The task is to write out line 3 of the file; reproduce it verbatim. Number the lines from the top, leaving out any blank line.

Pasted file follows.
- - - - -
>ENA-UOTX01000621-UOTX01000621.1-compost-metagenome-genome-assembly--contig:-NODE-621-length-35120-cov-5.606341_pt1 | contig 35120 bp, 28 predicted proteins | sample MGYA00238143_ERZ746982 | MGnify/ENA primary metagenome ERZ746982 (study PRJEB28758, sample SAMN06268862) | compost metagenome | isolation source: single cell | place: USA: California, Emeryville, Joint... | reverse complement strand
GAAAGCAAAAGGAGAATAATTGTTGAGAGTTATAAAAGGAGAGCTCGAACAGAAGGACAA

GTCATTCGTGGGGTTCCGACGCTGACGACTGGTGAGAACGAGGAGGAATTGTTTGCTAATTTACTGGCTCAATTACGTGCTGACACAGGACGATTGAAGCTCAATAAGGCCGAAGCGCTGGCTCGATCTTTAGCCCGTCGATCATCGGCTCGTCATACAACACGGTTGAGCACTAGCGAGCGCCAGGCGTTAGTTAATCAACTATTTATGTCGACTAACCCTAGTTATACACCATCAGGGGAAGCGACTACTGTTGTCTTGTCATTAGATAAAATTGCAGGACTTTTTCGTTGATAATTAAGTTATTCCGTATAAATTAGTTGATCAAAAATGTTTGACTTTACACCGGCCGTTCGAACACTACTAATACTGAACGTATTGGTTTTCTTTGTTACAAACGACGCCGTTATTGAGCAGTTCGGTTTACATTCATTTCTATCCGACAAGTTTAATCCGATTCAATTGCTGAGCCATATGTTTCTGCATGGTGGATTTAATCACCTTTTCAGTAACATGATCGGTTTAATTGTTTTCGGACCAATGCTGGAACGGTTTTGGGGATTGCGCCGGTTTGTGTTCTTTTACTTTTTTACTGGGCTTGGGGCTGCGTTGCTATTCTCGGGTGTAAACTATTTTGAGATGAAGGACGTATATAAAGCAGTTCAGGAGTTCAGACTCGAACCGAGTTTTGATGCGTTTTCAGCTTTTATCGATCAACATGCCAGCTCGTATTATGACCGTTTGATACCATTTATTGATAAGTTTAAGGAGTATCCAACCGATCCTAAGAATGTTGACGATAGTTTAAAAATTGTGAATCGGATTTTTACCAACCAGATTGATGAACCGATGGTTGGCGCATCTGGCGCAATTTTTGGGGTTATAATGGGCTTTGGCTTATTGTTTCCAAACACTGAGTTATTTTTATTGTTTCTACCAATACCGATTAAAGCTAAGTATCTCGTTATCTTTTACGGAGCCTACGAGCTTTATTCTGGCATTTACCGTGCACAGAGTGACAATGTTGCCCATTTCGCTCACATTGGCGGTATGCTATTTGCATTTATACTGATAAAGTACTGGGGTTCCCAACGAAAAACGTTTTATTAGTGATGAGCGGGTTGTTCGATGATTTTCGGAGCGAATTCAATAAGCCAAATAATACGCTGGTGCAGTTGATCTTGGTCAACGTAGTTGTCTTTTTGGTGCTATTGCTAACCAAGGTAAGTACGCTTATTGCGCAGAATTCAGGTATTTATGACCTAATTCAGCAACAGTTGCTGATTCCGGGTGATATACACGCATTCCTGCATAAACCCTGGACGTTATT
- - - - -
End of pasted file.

GTCATTCGTGGGGTTCCGACGCTGACGACTGGTGAGAACGAGGAGGAATTGTTTGCTAATTTACTGGCTCAATTACGTGCTGACACAGGACGATTGAAGCTCAATAAGGCCGAAGCGCTGGCTCGATCTTTAGCCCGTCGATCATCGGCTCGTCATACAACACGGTTGAGCACTAGCGAGCGCCAGGCGTTAGTTAATCAACTATTTATGTCGACTAACCCTAGTTATACACCATCAGGGGAAGCGACTACTGTTGTCTTGTCATTAGATAAAATTGCAGGACTTTTTCGTTGATAATTAAGTTATTCCGTATAAATTAGTTGATCAAAAATGTTTGACTTTACACCGGCCGTTCGAACACTACTAATACTGAACGTATTGGTTTTCTTTGTTACAAACGACGCCGTTATTGAGCAGTTCGGTTTACATTCATTTCTATCCGACAAGTTTAATCCGATTCAATTGCTGAGCCATATGTTTCTGCATGGTGGATTTAATCACCTTTTCAGTAACATGATCGGTTTAATTGTTTTCGGACCAATGCTGGAACGGTTTTGGGGATTGCGCCGGTTTGTGTTCTTTTACTTTTTTACTGGGCTTGGGGCTGCGTTGCTATTCTCGGGTGTAAACTATTTTGAGATGAAGGACGTATATAAAGCAGTTCAGGAGTTCAGACTCGAACCGAGTTTTGATGCGTTTTCAGCTTTTATCGATCAACATGCCAGCTCGTATTATGACCGTTTGATACCATTTATTGATAAGTTTAAGGAGTATCCAACCGATCCTAAGAATGTTGACGATAGTTTAAAAATTGTGAATCGGATTTTTACCAACCAGATTGATGAACCGATGGTTGGCGCATCTGGCGCAATTTTTGGGGTTATAATGGGCTTTGGCTTATTGTTTCCAAACACTGAGTTATTTTTATTGTTTCTACCAATACCGATTAAAGCTAAGTATCTCGTTATCTTTTACGGAGCCTACGAGCTTTATTCTGGCATTTACCGTGCACAGAGTGACAATGTTGCCCATTTCGCTCACATTGGCGGTATGCTATTTGCATTTATACTGATAAAGTACTGGGGTTCCCAACGAAAAACGTTTTATTAGTGATGAGCGGGTTGTTCGATGATTTTCGGAGCGAATTCAATAAGCCAAATAATACGCTGGTGCAGTTGATCTTGGTCAACGTAGTTGTCTTTTTGGTGCTATTGCTAACCAAGGTAAGTACGCTTATTGCGCAGAATTCAGGTATTTATGACCTAATTCAGCAACAGTTGCTGATTCCGGGTGATATACACGCATTCCTGCATAAACCCTGGACGTTATT